Capital vs revenue — part 1

2007-12-13 00:00

Capital versus revenue — the saga continues! For many years the issue has been a contentious area in tax legislation.

Tax professionals and South African Revenue Service (SARS) officials have presented numerous cases before the tax court in order to determine whether a transaction is of a capital nature or a revenue nature.

The outcomes of these reported tax cases have since come to be used as precedents to ascertain whether the transaction in question is capital- or revenue-based. It is imperative that the issue in each situation is resolved because the two regimes are taxed at different rates.

In the Revenue Laws Amendment Bill, which is being promulgated, the issue has come to light once again. In this instance, the proposed legislation seeks to provide guidance with respect to shares.

In terms of Section 9B of the Income Tax Act No. 58 of 1962, as amended, the disposal of listed company shares attracts capital gains tax if the shares were held for a period of five years and the seller elects for the provision to apply.

The fiscus has ruled that Section 9B relates primarily to listed shares and does not provide guidance on other shares. It is for this reason that a new section — 9C — has been proposed.

Section 9C will be effective from October 1, 2007 and it will apply to all shares which have been held for a continuous period of three years (previously five years). This legislation will effectively replace section 9B. For the purposes of this proposal, the definition of “shares” includes the following:

• Domestic and foreign shares listed on the JSE;

• Private company shares;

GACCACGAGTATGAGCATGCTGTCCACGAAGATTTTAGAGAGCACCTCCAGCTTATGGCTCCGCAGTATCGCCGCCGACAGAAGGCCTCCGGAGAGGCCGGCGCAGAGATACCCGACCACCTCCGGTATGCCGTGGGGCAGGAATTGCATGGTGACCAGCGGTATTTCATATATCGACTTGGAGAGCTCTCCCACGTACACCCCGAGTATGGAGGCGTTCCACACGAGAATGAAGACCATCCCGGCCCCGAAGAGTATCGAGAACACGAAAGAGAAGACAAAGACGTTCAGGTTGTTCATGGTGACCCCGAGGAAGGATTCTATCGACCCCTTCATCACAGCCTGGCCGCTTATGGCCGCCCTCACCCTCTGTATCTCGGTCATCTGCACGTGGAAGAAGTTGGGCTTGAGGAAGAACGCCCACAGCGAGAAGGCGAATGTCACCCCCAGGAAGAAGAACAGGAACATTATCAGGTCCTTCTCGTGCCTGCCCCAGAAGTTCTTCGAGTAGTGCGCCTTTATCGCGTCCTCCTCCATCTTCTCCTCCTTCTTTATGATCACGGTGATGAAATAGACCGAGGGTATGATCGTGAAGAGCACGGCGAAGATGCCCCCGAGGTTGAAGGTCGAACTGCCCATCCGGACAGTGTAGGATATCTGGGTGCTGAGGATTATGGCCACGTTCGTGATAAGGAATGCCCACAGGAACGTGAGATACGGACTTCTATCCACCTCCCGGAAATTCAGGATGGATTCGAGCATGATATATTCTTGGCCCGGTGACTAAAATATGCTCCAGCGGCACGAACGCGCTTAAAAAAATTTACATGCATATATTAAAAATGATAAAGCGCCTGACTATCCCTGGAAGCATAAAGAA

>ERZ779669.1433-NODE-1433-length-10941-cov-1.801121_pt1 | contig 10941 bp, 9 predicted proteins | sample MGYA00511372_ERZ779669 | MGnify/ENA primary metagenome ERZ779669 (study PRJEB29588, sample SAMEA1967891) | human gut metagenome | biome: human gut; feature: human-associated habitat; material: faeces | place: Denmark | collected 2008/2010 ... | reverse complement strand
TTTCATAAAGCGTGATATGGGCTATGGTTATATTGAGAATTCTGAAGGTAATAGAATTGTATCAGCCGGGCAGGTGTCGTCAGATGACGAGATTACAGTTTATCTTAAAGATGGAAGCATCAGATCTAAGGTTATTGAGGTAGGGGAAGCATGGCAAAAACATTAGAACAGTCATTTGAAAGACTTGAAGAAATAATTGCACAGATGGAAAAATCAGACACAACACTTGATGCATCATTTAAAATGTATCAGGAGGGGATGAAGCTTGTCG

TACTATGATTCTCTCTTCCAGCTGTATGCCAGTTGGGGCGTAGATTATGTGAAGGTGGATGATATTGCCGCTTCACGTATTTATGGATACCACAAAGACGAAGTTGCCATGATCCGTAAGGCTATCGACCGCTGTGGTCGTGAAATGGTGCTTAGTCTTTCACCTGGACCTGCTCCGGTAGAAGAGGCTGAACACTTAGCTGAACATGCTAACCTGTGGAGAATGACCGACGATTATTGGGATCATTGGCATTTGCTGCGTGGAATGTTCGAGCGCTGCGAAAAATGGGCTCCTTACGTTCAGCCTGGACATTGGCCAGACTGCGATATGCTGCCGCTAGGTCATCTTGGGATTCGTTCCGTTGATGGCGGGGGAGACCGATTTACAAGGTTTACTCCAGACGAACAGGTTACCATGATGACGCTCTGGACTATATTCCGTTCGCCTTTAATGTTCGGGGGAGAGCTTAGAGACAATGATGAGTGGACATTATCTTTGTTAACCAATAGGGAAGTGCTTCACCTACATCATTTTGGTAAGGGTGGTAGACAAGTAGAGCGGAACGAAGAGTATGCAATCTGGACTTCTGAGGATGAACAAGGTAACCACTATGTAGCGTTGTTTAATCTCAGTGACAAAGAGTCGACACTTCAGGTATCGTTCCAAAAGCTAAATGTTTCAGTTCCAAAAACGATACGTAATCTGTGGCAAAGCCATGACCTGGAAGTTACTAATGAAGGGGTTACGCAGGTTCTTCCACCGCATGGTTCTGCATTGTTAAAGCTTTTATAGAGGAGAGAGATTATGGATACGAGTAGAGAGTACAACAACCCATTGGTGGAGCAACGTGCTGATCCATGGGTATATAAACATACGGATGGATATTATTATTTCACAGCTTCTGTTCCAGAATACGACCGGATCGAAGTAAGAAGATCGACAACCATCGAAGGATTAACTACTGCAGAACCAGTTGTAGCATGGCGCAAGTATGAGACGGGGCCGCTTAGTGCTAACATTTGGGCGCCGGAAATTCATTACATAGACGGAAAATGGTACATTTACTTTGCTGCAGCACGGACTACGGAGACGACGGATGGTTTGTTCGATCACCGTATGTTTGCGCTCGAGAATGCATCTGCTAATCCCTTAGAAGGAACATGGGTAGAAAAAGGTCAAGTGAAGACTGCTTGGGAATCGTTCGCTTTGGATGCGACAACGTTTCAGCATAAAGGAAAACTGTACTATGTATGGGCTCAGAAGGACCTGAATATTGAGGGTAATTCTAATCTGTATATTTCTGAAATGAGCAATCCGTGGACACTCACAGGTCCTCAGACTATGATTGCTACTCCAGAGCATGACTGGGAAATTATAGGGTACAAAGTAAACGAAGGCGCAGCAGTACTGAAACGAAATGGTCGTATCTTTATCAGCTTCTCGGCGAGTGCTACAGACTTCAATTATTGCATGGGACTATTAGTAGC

• Interest in close corporations;

• Certain collective investment schemes.

The following are excluded from the definition:

• Hybrid instruments;

• Shares in former Section 24A roll- over schemes;

• Interest in share block companies;

• Unlisted foreign companies.

The general rule contained in the new legislation is that the disposal of shares that have been held for a three-year period will be deemed to be capital in nature and will be subject to capital gains tax. An important point is that the three-year rule is mandatory, unlike with Section 9B, which was elective.

The fiscus has also expressed concerns that the proposed section may create possible avoidance where shares are held in companies that mainly hold real estate. In essence, the term mainly means more than 50%. One of the proposed preventative measures is that Section 9C will not apply to equity shares in a company where more than 50% of the total value of the company consists of immovable property acquired less than three years before disposal of the shares. Where the taxpayer fails to prove “the more than 50% test”, the transaction will be revenue in nature and will be taxed accordingly.

Nolan Daniels

Senior Tax Consultant

083 776 2271

nolan.daniels@kpmg.co.za

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